Intensification and Tipping Points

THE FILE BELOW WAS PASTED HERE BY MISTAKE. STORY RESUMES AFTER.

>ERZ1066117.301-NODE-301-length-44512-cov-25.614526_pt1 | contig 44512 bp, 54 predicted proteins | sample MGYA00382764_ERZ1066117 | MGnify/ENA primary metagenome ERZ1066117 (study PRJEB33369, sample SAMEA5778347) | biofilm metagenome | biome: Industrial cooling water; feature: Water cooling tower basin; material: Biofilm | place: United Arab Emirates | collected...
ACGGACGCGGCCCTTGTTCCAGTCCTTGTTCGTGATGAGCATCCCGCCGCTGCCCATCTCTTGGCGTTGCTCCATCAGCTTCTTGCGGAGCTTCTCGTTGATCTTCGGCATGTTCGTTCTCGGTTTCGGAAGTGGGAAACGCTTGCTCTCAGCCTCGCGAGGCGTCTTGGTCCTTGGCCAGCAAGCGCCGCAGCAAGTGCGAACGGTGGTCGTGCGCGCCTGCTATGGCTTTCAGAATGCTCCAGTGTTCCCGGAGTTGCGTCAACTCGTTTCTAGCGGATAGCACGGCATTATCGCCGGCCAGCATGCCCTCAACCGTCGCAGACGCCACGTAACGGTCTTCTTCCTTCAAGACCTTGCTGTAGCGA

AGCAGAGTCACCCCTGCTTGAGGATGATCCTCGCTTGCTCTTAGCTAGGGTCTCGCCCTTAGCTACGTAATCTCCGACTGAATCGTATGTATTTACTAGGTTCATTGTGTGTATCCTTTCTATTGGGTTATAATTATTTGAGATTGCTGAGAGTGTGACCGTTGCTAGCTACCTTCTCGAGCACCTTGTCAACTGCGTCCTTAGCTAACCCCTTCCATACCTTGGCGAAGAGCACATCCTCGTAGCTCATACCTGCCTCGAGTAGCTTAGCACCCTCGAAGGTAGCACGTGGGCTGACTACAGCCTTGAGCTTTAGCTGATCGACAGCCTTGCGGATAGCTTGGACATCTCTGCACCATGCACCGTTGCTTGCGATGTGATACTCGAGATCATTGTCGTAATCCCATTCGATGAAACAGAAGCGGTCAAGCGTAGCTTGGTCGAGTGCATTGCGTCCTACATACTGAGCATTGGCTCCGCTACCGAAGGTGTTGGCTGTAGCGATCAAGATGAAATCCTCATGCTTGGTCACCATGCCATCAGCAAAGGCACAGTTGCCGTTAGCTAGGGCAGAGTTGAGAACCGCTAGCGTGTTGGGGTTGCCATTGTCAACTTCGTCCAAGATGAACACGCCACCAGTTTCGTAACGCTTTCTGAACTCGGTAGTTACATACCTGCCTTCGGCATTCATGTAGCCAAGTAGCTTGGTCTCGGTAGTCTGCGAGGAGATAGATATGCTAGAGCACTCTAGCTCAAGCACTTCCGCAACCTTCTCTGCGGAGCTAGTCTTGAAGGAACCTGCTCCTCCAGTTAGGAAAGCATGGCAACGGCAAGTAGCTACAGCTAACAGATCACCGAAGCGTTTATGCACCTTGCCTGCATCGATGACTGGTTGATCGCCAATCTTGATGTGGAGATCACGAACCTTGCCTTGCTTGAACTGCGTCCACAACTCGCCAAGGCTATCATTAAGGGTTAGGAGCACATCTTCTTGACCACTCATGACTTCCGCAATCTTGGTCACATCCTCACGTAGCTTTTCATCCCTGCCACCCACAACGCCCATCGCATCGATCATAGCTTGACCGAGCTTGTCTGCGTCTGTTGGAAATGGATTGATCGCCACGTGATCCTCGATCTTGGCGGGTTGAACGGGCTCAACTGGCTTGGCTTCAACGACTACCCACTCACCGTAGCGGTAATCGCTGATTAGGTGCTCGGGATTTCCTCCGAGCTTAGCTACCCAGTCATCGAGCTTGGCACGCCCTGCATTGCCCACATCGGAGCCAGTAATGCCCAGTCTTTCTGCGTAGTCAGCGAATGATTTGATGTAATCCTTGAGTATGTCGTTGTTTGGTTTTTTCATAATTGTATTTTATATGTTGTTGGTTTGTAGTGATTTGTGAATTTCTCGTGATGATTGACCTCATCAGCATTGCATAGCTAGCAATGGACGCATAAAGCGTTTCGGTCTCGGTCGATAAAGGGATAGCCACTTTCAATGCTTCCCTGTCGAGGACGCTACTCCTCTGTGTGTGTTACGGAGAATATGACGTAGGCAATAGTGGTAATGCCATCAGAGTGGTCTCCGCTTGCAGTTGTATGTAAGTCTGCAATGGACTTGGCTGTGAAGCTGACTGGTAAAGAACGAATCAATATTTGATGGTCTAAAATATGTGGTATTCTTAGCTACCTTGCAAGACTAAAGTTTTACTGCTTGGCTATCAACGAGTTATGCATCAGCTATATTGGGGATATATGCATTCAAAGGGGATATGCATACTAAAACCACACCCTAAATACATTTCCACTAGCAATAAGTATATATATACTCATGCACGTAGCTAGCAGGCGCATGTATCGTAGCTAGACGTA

It has long been identified that intensification in the production of food and secondary products within agropastoral systems is a common outcome of increased demand, whether due to population growth or nucleation, increased taxation or tribute requirements, or economic networks that permit surplus to be converted into durable wealth (Boserup, 1965, 1981; Morrison, 1994). Such intensive systems may be sustainable over long periods of time with little environmental impact, as seen in pondfield taro farming in Polynesia (Kirch, 2006) and with irrigation canals of the American Southwest (Redman et al., 2009). In some cases, however, intensive agricultural practices cross thresholds, or tipping points, of environmental stability, leading to dramatic and often rapid breakdowns of ecosystem services and often the agricultural system itself. Such “collapses” of the agricultural system have been a topic of investigation for archaeologists for some time (Butzer, 1982; Butzer & Endfield, 2012; McAnany & Yoffee, 2010; Middleton, 2012; Tainter, 2006). Identifying where tipping points arise, the processes by which they are reached (or not), and their consequences, however, is best addressed within the framework of resilience thinking, which identifies processes of rapid reorganization as intrinsic to coupled human and natural systems. Threshold events, as tipping points are described in the resilience literature, can then be studied in comparative perspective across time and place to identify common processes within agricultural systems that lead to collapse (Barnosky et al., 2012; Gunderson & Holling, 2002; Scheffer, 2009; Scheffer & Carpenter, 2003; Walker & Meyers, 2004).